Reviews

Review – Wonder Woman #53 (DC Comics)

Wonder Woman #53 Cover Artist: David Yardin
Wonder Woman #53 Cover Artist: David Yardin
Hola! Welcome to the Thirteen Heavens
Overall
8.9/10
8.9/10
  • Writing - 8.5/10
    8.5/10
  • Art - 9.25/10
    9.3/10
  • Overall - 8.9/10
    8.9/10
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Summary

Writer: Steve Orlando
Artists: ACO and Hugo Petros
Inker: David Lorenzo
Colorist: Romulo Fajardo Jr.
Letterer: Saida Temofonte
Maturity Rating: Teen
Publisher: DC Comics
Release: August 22, 2018

Wonder Woman’s adventure to the Thirteen Heavens is her best story in the Rebirth era!

Wonder Woman #53 

Story

Wonder Woman is joined by Artemis and Aztek as she travels to the Thirteen Heavens to take on the dark god Tezcatlipoca. When she gets there she might just find the best Wonder Woman story of the Rebirth Era, thanks to creators Steve Orlando, ACO and Hugo Petros. HOLA!

Writing

As a massive Wonder Woman fan, Steve Orlando is one of the best writers to touch the characters in forever. The simple act of his showing respect to her history makes these stories so much more meaningful and memorable. It’s so cool to see Diana exclaiming, “Hola!”, using a lasso instead of a sword, and recognizing her history with the Bana Mighdall. Orlando has had many things said of his writing over the years, but no one ever accused him of ignoring continuity.

Wonder Woman #53 Cover Artist: Jenny Frison

It’s rare to see a Wonder Woman story treated as if it could raise the profile of another character. Anytime writers want to get a new character over they pair them with Batman or Superman because they assume that will raise the character’s sales or notoriety. It’s refreshing here to see the same idea applied to Diana. Even better than that is the fact it works. I’m infinitely more interested in Aztek than I was before I read this issue. Orlando does this both by making an interesting and likable character and making the world of the Aztek gods incredibly deep and interesting. It’s always cool when a writer can simply convey a new mythology so that it works in comics.  Similar to Liam Sharp’s recent work in The Brave and the Bold.

These two positive qualities come together to make the climax of this issue genuinely exciting. Orlando’s world building ends upbringing in one of DC’s crazier concepts, which allows Diana, Artemis, and Aztek to end the conflict in an innovative way.

Art

ACO and Hugo Petros are the stars of this issue. Not often is Wonder Woman given a star artistic team but here it is. ACO’s panel design is some of the cleanest and most eye-catching in the business. Throughout the issue, he’s finding new ways to direct your eye through the story just with his panel work. Often you’ll find things like letters turned into panels themselves. Petros picks up on this and tries to carry the innovation into his pages. It’s a great case of artists elevating each other.

The character design present in this issue is so intriguing to the eye. I immediately want to see this version of Tezcatlipoca return because of how cool he’s portrayed. This compliment extends out to the world built around them as well. The thirteen heavens and all the minions of Tezcatlipoca are all visually striking. It’s really a world that you’d like to sit in. It’ll make you say something you never thought you would in 2018, “I want to read more Aztek”.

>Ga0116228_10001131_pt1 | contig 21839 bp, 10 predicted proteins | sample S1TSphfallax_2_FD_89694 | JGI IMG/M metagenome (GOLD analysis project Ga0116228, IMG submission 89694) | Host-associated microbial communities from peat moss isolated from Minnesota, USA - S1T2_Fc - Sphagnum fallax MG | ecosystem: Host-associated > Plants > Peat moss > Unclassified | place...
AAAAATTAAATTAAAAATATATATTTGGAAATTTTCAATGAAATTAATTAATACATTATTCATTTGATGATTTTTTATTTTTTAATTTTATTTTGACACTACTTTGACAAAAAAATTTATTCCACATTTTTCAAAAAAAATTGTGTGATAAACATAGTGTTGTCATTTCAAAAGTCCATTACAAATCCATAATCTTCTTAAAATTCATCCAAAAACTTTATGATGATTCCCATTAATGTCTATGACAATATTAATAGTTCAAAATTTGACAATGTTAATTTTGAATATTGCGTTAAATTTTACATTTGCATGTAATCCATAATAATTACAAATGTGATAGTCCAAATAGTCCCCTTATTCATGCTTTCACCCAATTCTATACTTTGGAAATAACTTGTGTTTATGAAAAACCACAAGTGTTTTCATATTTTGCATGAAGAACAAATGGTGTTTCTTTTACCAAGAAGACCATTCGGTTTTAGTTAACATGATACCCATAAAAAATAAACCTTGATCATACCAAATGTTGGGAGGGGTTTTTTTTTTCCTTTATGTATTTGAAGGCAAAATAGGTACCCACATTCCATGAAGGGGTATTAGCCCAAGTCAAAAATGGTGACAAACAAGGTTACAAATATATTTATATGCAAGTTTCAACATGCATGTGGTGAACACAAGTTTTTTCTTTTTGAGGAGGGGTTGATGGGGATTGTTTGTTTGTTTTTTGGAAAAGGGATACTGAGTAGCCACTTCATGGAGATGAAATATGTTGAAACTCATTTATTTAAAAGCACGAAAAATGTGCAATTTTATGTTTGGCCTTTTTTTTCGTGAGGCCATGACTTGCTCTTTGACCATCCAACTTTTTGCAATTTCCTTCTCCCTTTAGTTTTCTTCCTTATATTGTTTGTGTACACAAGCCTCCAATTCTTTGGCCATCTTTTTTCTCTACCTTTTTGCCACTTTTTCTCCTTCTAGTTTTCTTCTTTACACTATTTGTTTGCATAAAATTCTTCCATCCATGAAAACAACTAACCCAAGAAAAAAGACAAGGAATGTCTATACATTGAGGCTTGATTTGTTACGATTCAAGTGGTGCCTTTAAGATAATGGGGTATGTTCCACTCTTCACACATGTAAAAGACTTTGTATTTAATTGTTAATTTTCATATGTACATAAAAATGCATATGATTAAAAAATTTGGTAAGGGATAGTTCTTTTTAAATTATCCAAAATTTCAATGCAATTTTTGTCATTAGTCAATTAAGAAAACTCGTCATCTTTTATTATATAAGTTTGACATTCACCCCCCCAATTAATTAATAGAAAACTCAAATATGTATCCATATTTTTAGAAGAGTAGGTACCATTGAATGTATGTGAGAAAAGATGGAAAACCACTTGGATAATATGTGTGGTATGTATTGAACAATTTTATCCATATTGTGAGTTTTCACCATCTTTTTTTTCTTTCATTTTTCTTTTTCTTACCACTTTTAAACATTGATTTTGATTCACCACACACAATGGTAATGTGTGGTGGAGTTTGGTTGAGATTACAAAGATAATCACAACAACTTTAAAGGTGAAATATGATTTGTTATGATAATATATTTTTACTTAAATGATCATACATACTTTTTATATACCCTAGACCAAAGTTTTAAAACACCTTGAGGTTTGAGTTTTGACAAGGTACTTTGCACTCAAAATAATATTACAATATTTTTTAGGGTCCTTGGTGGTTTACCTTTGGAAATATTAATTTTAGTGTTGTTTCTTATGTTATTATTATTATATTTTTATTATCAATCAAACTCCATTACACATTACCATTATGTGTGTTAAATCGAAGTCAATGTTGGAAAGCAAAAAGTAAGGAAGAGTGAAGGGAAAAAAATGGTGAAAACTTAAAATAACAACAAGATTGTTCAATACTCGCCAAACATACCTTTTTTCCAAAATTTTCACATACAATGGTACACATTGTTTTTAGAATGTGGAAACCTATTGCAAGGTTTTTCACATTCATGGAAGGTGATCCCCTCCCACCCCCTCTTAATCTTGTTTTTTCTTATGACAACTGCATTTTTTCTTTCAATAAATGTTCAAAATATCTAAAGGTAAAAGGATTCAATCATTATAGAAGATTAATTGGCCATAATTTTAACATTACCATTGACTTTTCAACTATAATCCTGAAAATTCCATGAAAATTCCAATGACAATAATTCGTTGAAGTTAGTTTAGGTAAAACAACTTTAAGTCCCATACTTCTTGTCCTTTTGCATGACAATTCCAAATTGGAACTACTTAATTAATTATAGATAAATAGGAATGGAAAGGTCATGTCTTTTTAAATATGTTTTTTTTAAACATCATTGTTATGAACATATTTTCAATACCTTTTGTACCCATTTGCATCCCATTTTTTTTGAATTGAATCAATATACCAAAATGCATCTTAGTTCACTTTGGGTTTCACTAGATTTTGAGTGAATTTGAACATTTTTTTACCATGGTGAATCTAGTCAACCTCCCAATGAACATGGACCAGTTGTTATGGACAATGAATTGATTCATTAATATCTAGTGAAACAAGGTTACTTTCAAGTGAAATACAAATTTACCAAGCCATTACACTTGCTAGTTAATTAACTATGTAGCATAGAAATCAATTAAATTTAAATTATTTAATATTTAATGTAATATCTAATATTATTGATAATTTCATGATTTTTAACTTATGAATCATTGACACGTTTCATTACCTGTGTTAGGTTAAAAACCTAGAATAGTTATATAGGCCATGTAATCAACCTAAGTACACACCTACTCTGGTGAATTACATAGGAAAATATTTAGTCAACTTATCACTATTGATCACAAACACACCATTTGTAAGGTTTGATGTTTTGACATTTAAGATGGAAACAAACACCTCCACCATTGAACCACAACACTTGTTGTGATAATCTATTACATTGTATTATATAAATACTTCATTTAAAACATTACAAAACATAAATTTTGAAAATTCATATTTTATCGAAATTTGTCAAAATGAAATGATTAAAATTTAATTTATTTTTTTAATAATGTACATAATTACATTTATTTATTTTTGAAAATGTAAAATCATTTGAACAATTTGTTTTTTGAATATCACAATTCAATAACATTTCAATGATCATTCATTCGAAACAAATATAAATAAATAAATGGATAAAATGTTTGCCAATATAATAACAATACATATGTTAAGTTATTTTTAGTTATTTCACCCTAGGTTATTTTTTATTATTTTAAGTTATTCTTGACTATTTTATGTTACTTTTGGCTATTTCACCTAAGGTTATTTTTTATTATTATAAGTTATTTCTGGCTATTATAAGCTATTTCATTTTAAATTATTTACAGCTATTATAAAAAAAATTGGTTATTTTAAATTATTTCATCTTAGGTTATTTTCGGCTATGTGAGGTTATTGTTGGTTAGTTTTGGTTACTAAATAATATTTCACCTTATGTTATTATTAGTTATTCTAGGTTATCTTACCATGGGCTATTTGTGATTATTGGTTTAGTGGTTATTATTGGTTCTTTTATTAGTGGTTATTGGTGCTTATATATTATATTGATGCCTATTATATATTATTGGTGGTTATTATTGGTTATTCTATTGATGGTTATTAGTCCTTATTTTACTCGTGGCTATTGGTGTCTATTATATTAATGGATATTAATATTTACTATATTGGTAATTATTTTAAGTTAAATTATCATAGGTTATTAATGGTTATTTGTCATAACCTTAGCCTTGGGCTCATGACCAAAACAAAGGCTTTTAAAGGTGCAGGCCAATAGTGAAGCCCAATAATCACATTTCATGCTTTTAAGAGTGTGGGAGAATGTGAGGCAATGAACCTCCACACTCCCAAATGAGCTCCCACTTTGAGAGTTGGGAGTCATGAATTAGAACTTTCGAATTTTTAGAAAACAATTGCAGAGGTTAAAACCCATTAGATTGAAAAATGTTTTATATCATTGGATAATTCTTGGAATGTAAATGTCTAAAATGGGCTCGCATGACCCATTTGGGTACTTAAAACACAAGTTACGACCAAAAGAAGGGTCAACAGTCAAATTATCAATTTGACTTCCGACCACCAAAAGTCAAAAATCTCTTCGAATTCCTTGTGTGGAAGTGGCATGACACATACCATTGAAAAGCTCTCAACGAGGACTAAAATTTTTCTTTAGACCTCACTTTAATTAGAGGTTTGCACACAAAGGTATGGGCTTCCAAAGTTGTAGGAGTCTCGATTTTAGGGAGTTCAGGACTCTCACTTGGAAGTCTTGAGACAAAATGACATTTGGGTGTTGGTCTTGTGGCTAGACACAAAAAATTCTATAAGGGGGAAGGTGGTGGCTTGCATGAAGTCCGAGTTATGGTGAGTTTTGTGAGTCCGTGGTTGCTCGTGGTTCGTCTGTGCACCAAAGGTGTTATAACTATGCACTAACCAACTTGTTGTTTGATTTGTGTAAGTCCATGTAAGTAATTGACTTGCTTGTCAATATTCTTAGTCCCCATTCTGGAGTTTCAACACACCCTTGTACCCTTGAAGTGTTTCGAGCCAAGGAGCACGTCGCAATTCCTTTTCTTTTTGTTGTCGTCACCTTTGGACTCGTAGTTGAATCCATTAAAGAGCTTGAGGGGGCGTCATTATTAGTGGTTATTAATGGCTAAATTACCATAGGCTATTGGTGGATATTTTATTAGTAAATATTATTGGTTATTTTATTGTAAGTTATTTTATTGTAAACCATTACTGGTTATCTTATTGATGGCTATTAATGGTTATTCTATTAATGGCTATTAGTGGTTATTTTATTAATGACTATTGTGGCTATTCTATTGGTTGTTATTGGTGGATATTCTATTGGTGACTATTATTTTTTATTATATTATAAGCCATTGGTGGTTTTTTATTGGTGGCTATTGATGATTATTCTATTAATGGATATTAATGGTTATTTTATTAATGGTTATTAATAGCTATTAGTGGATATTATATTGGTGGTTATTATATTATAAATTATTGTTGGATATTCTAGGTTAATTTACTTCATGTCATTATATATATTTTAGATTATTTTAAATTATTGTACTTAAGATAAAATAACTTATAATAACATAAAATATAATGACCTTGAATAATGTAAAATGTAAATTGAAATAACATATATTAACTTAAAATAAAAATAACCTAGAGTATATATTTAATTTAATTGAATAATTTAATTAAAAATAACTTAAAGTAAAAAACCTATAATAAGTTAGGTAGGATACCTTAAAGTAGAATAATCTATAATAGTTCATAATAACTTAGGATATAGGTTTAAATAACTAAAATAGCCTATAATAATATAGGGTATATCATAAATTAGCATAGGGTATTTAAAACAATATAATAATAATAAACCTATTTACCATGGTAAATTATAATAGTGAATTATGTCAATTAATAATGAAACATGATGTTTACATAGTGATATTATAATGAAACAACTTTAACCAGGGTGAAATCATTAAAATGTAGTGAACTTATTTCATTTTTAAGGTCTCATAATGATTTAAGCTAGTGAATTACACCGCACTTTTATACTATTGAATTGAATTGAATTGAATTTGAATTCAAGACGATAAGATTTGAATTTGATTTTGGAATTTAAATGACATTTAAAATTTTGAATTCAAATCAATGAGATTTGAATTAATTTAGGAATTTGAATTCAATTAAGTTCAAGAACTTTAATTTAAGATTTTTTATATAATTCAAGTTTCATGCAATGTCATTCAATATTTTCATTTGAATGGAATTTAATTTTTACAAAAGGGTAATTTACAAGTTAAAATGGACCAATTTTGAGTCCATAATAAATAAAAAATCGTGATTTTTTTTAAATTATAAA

There’s never a poorly drawn character in this issue. ACO has an exceptional grasp of form which is important for an artist on Wonder Woman. There are no cheesecake shots in this story.  It’s all action. Hugo Petros also has a great grasp of form but on top of that, his pages demonstrate a much wider ability to portray the emotions of characters. There isn’t a panel he draws that you can’t read a character’s face.

So much artistic credit for this issue deserves to go to the colorist. Romulo Fajardo Jr. gives the book such a unique vibe that feels right for both the characters of Wonder Woman and Aztek as well as the world Steve Orlando is building. Fajardo often takes time to color in ethnic diversity where it isn’t necessarily drawn.

Conclusion

It’s such a shame that when Wonder Woman is finally gifted with an All-Star creative team they’re only here as a fill-in. Steve Orlando’s love for and attention to Wonder Woman’s history is the best we’ve seen from a writer in the past decade, if not longer. Readers haven’t seen Orland executing at this level since his time on Midnighter and Apollo. It’s a welcome return to form. ACO and Hugo Petros bring it all together though. As much as Wonder Woman fans appreciate Orlando’s attention to continuity, it wouldn’t mean anything if it didn’t look cool. ACO and Petros make it look like the coolest book being published.


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About the author

Ryan Perry

Ryan Perry is a News Editorial Major at the University of Southern Mississippi. He started reading comics at the advent of the New 52 in 2011. Some of his favorite runs are Snyder & Capullo's Batman, Invincible, Lemire & Smallwood's Moon Knight, The Sheriff of Babylon, Azzarello and Chiang's Wonder Woman and Thompson & Romero's Hawkeye. He also enjoys movies, cartoons and pretending he's Green Arrow because he's shot a bow and arrow at least twice.

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